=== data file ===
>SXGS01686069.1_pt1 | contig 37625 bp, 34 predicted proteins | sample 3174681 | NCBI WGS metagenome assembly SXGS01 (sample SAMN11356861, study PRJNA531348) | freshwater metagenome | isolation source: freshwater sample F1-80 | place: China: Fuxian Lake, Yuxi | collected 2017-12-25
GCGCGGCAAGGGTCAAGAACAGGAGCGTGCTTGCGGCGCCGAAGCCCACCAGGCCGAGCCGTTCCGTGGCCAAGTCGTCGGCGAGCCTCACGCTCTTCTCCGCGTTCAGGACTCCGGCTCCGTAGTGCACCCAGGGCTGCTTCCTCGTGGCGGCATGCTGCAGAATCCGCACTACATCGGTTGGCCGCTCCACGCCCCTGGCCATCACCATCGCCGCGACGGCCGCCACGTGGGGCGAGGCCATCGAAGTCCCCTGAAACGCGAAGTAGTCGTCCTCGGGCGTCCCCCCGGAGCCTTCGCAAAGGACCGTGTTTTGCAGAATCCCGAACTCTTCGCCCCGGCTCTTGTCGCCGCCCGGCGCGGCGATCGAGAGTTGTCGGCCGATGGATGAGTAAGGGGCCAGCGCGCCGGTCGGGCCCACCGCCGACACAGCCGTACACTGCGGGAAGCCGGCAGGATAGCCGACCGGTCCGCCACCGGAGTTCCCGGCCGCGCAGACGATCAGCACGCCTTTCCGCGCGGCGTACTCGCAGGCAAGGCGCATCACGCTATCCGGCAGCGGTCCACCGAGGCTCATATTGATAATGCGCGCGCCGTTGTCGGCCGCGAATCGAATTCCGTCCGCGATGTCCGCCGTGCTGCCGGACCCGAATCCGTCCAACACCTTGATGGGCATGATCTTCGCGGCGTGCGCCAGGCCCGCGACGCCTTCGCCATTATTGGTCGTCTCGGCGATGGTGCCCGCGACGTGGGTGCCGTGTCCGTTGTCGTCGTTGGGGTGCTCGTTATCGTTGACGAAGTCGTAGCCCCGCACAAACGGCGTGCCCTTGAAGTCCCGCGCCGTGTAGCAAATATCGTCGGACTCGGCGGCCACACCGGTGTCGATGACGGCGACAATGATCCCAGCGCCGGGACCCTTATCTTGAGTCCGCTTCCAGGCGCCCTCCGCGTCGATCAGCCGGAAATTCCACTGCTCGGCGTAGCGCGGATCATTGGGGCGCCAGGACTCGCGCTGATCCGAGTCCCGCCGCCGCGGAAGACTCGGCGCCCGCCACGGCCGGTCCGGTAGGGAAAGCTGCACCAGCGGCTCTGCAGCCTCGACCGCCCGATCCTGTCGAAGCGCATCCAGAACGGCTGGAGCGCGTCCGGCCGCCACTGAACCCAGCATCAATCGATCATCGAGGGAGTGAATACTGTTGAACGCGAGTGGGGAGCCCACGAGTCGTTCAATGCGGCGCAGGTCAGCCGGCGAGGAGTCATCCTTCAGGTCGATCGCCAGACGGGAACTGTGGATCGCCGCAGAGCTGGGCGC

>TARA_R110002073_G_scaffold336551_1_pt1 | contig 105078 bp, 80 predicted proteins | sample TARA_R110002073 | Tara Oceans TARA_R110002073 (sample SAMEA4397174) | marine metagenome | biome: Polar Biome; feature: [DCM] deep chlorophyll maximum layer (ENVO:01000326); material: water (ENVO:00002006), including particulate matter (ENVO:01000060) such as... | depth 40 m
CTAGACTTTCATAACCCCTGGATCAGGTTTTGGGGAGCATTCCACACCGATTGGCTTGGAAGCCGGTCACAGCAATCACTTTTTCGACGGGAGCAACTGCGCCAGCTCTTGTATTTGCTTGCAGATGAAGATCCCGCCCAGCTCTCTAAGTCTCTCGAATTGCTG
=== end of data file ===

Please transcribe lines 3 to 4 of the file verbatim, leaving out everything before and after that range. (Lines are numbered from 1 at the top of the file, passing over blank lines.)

>TARA_R110002073_G_scaffold336551_1_pt1 | contig 105078 bp, 80 predicted proteins | sample TARA_R110002073 | Tara Oceans TARA_R110002073 (sample SAMEA4397174) | marine metagenome | biome: Polar Biome; feature: [DCM] deep chlorophyll maximum layer (ENVO:01000326); material: water (ENVO:00002006), including particulate matter (ENVO:01000060) such as... | depth 40 m
CTAGACTTTCATAACCCCTGGATCAGGTTTTGGGGAGCATTCCACACCGATTGGCTTGGAAGCCGGTCACAGCAATCACTTTTTCGACGGGAGCAACTGCGCCAGCTCTTGTATTTGCTTGCAGATGAAGATCCCGCCCAGCTCTCTAAGTCTCTCGAATTGCTG